Survival guide: Do's and don'ts for next-gen IT

Business IT is evolving behind your back. Here's how to head off extinction and assert a larger role

By , InfoWorld |  Business Intelligence

"Providing a high level of service and automating redundant processes is exponentially harder in an environment riddled with point products," he says. "This will be your biggest expense in the move to becoming a service provider."

The good news? Removing point tools with integrated systems can save your organization money, he adds. But if your organization isn't ready to make the leap, it will end up costing you, says Joseph Lee, IT operations and delivery manager for SWC Technology Partners, a provider of managed services and infrastructure solutions.

"Before you adopt a shared services model, you need to make sure your infrastructure and your IT processes are mature enough and can scale properly," he advises. "If your solutions are inadequate and you try to scale them, you'll end up with bad processes repeating over and over. What you've accomplished is basically moving the work from one unit to another with no gains."

Do: Automate your infrastructureDon't: Get stuck changing lightbulbsUnless it's a one-person operation, execs who make the big decisions (and the big bucks) aren't usually asked to also replace the lightbulbs and fix the toilet. IT departments need to stop being glorified service techs who keep the servers humming and email free from spam; instead, they must start assuming a larger role.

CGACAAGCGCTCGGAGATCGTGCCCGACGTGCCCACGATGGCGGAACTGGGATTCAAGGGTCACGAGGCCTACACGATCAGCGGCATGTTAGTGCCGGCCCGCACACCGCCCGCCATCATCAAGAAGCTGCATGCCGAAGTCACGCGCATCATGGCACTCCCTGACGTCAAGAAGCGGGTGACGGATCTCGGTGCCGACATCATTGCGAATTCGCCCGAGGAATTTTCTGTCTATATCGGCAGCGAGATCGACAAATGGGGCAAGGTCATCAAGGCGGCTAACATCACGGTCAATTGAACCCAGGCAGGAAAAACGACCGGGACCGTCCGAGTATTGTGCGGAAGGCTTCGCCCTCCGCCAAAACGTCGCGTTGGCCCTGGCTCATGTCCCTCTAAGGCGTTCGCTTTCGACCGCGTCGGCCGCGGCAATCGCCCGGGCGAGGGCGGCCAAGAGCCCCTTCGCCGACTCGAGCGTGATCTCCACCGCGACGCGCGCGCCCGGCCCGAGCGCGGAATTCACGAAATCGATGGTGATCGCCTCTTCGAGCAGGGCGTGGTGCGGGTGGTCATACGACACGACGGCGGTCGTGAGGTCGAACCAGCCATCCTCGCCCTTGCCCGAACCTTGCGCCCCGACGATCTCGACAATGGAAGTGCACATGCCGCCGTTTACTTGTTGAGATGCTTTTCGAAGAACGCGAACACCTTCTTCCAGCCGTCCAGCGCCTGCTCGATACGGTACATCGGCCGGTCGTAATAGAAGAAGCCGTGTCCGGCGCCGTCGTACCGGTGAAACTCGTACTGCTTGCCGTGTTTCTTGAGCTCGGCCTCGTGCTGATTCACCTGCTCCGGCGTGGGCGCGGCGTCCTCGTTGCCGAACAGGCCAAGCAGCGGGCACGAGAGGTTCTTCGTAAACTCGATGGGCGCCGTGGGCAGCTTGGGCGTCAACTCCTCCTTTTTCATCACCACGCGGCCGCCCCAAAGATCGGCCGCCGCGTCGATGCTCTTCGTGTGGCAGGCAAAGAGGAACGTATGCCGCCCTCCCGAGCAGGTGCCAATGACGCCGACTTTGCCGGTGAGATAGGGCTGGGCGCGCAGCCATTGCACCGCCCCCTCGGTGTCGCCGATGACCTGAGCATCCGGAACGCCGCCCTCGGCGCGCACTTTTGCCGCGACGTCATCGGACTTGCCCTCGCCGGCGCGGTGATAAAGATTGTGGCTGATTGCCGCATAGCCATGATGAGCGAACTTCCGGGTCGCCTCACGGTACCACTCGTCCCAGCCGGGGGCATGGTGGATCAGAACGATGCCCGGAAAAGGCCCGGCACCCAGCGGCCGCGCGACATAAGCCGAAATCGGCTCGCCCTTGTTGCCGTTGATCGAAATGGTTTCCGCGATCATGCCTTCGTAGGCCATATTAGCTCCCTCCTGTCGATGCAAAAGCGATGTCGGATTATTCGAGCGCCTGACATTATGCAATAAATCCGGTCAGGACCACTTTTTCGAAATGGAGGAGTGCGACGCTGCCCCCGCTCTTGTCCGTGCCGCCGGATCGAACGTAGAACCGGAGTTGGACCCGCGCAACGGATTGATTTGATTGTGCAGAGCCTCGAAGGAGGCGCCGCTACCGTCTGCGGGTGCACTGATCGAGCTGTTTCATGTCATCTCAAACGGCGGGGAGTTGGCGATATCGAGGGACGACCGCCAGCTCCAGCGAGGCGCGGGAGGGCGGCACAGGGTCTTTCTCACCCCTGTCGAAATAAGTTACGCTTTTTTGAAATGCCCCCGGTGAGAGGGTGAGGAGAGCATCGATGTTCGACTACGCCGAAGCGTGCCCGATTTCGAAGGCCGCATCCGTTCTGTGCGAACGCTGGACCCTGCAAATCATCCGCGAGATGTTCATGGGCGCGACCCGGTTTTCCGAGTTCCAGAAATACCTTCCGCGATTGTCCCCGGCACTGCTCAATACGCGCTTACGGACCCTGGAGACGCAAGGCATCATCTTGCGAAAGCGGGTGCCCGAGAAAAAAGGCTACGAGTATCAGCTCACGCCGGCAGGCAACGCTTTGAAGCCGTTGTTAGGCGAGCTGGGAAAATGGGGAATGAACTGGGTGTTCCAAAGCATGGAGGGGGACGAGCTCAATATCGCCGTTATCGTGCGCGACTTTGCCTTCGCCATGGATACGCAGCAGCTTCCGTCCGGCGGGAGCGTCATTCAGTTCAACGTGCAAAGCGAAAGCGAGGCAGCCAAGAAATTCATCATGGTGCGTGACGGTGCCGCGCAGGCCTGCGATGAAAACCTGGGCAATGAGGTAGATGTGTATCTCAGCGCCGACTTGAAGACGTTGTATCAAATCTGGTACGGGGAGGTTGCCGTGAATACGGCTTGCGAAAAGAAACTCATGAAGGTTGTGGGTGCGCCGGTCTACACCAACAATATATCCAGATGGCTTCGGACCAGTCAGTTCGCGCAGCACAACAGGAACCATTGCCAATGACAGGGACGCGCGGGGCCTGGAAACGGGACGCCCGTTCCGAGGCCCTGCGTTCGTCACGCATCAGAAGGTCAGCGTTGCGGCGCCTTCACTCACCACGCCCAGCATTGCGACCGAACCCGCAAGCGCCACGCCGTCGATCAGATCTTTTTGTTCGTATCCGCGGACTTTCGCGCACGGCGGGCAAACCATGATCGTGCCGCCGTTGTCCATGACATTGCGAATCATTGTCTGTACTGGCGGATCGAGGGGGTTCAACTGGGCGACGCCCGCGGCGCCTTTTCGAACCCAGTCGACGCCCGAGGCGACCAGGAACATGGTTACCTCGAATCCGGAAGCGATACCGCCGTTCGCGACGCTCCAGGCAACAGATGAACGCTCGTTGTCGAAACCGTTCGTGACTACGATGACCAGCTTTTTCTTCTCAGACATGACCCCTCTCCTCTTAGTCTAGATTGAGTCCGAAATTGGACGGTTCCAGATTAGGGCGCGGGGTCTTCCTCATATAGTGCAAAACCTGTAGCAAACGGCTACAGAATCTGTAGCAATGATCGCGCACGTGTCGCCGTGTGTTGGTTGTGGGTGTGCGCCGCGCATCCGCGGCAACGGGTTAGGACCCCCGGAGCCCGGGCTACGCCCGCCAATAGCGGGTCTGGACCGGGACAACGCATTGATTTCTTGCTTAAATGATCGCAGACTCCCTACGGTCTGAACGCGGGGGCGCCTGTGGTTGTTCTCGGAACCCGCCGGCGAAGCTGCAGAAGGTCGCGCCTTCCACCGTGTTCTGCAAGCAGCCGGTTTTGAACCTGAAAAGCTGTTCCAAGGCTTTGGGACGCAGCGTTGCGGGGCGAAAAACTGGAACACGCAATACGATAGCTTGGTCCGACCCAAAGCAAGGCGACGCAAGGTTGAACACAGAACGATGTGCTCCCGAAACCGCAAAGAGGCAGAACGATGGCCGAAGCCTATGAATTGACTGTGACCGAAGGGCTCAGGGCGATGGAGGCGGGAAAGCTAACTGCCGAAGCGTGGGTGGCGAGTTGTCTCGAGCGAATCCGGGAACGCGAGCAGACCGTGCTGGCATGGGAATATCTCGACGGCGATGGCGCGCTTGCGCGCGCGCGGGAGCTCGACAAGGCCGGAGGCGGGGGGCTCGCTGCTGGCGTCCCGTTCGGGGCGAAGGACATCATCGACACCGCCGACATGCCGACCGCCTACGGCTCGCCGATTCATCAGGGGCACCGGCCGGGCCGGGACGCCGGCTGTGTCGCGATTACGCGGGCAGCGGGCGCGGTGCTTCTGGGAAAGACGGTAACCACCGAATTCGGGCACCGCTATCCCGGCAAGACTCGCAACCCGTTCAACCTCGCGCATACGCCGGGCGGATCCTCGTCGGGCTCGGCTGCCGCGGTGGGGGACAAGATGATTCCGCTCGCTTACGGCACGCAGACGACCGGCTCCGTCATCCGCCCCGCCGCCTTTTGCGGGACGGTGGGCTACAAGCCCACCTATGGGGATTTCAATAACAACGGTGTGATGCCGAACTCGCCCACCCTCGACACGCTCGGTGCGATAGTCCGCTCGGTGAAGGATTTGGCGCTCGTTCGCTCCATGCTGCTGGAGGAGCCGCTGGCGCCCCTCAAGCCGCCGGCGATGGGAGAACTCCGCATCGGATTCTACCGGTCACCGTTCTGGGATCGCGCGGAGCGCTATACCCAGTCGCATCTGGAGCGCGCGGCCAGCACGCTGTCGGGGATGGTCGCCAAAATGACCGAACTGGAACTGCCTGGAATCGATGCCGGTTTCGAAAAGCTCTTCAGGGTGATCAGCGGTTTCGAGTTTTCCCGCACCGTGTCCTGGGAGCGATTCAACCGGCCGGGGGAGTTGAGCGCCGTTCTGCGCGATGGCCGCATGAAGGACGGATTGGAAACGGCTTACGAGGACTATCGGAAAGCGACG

"IT is always going to have a mundane component: setting up email accounts, jockeying help desk tickets, and the like," says Gray. "In the service-based IT organization however, these activities should be 'outsourced' to an internal or external party that manages itself, getting these activities off of the CIO and IT's radar. You can't be a high-value service provider if these tasks are your main area of focus."

You don't necessarily have to move to the cloud to transform your IT department into a service provider, says Jeff Fisher, VP of strategy for RES Software, a provider of dynamic desktop solutions. But you will need to automate as many low-level services as possible.

"Don't assume that moving services to the cloud is going to automatically elevate your role," he says. "It's better to focus on automating the delivery of in-house services first to intimately understand their dependencies. This will help immensely when it comes to determining which services can be moved to the cloud. Automating challenging IT projects like application upgrades or operating system migrations can give users a better experience without requiring direct intervention from the IT team."


Originally published on InfoWorld |  Click here to read the original story.
Join us:
Facebook

Twitter

Pinterest

Tumblr

LinkedIn

Google+

Answers - Powered by ITworld

ITworld Answers helps you solve problems and share expertise. Ask a question or take a crack at answering the new questions below.

Join us:
Facebook

Twitter

Pinterest

Tumblr

LinkedIn

Google+

Ask a Question
randomness